This is a well-established and successful department, which places a heavy emphasis on establishing good, friendly, supportive relations with students of all ages and abilities who pass through the department. Our aim is to provide a stimulating, secure and professional learning environment through which students gain and extend experiences and artistic competencies, are able to express themselves, take creative risks, develop confidence and a sense of achievement that will enable them to contribute positively to the world around them.
The national curriculum for art and design aims to ensure that all pupils:
* produce creative work, exploring their ideas and recording their experiences
* become proficient in drawing, painting, sculpture and other art, craft and design techniques
* evaluate and analyse creative works using the language of art, craft and design
* know about great artists, craft makers and designers, and understand the historical and cultural development of their art forms.
Key Stage 3
What will my child learn about in ART this year?
In Key Stage 3, students will have one or two lessons of Art per week to develop their technical and creative skills. Students work with a variety of materials, producing both 2D and 3D work that is displayed and celebrated.
Self Portrait – This is an exciting project where students are encouraged to research the work of Artist Jon Burgerman and develop a self-portrait piece in the same style. Students will add to their knowledge of colour, line, form and shape in this project.
Maps – Students are encouraged to learn more about the area around them by using geographic maps. Students will observe the local road maps, using Google Maps and google satellite and begin to draw their own creative maps, eventually creating a polystyrene print to create colourful pieces of art work from.
Fabric Lenny This project builds on drawing skills. Students then collaborate to produce 3-D cardboard sculpture inspired by work of the artist Fabric Lenny. Students will add to their knowledge of drawing, shape, pattern and print making in this project.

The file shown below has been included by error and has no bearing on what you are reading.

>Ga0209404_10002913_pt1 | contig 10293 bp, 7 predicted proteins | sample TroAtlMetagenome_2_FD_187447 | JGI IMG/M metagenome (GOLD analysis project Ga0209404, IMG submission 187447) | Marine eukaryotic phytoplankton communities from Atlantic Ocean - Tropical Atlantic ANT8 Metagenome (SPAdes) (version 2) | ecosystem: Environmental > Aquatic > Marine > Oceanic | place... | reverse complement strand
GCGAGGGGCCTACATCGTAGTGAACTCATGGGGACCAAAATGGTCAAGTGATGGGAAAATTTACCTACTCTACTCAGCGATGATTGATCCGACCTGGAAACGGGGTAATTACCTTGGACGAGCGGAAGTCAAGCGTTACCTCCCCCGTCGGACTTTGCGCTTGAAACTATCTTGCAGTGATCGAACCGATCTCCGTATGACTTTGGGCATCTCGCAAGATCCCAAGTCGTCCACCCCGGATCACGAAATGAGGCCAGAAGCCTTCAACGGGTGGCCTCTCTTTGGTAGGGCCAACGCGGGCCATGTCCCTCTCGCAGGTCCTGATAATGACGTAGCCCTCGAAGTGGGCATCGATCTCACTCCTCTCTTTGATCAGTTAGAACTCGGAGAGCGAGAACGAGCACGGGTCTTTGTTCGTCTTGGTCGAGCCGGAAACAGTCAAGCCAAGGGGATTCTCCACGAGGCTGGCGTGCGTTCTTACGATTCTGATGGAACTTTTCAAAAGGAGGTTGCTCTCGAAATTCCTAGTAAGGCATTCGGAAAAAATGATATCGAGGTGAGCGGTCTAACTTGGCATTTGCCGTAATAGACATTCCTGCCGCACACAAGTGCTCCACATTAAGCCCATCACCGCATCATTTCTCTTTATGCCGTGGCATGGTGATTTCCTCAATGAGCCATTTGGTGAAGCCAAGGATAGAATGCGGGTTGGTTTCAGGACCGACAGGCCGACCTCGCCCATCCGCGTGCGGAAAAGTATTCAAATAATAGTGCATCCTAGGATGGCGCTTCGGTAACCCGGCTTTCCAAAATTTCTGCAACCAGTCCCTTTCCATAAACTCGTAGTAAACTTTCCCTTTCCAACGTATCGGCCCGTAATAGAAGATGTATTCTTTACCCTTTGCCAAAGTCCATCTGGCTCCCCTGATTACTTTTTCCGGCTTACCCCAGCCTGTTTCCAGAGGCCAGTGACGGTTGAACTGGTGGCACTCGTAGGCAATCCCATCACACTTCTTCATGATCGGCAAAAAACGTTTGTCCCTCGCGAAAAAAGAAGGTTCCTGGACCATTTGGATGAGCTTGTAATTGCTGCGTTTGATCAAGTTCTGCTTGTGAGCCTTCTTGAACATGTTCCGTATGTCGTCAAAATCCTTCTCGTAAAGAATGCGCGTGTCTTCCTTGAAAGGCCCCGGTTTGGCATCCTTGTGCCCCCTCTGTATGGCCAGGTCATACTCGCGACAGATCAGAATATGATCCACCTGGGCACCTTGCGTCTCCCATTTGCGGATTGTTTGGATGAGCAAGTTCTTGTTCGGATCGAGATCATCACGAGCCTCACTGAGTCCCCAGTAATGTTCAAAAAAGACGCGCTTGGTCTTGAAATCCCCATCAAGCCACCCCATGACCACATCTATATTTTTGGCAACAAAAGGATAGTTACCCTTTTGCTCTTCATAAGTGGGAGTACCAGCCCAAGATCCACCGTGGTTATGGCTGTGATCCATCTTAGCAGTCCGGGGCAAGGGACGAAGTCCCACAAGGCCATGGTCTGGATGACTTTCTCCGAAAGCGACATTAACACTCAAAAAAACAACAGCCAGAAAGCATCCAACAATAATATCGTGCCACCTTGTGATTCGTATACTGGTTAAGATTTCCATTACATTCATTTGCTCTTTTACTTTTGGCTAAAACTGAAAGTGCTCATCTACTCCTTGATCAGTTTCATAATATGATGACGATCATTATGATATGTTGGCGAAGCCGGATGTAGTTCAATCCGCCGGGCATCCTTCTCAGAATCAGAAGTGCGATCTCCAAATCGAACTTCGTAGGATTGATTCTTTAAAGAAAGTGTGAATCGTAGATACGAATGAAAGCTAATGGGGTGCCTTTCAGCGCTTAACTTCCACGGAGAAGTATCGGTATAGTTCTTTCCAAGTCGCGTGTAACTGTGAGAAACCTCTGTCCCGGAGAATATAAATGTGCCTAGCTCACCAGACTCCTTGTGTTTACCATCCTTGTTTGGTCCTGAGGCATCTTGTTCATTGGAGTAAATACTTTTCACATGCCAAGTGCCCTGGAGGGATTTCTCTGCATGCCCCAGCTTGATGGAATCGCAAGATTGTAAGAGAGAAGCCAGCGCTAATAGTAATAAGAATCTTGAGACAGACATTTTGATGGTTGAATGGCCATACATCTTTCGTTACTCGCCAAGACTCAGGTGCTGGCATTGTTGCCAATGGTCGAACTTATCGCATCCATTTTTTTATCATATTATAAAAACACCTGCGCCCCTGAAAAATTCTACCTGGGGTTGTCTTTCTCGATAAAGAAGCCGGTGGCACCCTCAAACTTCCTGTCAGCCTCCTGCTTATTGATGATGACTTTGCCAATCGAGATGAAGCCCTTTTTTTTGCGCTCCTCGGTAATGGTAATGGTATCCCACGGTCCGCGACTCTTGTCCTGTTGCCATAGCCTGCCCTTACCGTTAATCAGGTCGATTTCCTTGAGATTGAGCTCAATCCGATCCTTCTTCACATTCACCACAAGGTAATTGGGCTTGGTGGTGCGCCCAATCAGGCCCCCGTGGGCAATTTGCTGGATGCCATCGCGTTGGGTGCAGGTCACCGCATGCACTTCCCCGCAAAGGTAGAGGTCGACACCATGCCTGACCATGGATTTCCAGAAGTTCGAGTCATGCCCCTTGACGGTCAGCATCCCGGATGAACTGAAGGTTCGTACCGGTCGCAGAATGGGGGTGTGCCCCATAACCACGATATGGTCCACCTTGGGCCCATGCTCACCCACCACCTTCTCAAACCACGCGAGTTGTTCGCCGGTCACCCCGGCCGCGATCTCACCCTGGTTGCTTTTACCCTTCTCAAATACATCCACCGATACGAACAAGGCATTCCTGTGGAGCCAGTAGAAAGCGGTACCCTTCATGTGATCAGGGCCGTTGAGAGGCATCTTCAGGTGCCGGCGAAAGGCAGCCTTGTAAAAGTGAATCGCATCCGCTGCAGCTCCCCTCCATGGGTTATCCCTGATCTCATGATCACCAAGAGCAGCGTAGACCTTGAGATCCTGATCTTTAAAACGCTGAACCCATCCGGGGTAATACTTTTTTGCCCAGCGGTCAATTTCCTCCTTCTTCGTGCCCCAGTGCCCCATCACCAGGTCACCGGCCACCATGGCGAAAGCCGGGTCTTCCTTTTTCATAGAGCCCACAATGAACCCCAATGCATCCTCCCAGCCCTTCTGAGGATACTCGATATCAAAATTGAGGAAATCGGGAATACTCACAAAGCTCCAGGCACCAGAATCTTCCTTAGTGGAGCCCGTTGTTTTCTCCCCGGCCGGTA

What will my child learn about in ART this year?
Students complete projects which aim to further develop and refine the skills, knowledge and understanding gained in Year 7.
Day of the Dead – Students will research the history behind the Day of the Dead, study various artists and watch movie clippings from recent releases where Day of the Dead has been featured, such as James Bond and Disney’s Coco. Students will produce their own lino prints and clay sugar skull heads.
3D Food Project – Students will develop their research and 3D skills in their project based on artist Wayne Theibauld. They will develop their watercolour and acrylic painting skills and create a 3D form using newspaper and modrock.
Portraits – To finish the school year, Year 8 will create highly contrasting portraits in the style of Northern Artist Luke Dixon. Using mainly fine liner, students will build up their skills in accuracy, patterns and mark marking.
How will my child be assessed in ART?
Students sit a baseline test at the beginning of year 7 to give a benchmark grade. Students will then be formally assessed on the skills learnt, their knowledge and understanding of the formal elements, and the final outcomes at the end of each project.
Sketchbook work is formally assessed throughout the year against the success criteria, all students reflect on their own learning and consider how they can improve and build on their learning.
How can I support my child’s learning at home?
KS3 Art is based on a mixture of skills. Students should be encouraged to draw objects, scenes and landscape from life, as well as collecting images which relate to projects done in class. Photography from life helps with visual recording.
Visits to galleries both locally and nationally are always encouraged.
Key Stage 4
What will my child learn in ART?
In Key Stage 4 students study GCSE Art and Design and/or Photography.
The art course is a general art, craft and design course where they experience a range of different activities. Students have the opportunity to work in many different areas of Art and Design including ceramics, glasswork, painting and drawing, large scale 3D work, printing and much more.
On the photography course students study the technical aspects of photography as well as the creative. Students are encouraged to learn how to create digital photographs of all natures such as Landscape and Portraiture as well as more creative themes such as Light Trails and Still Life.
In Year 9 and Year 10, students will work on a range of projects to build their portfolio and in Year 11, students focus on their final exam which leads to a final year exhibition where work is displayed and celebrated.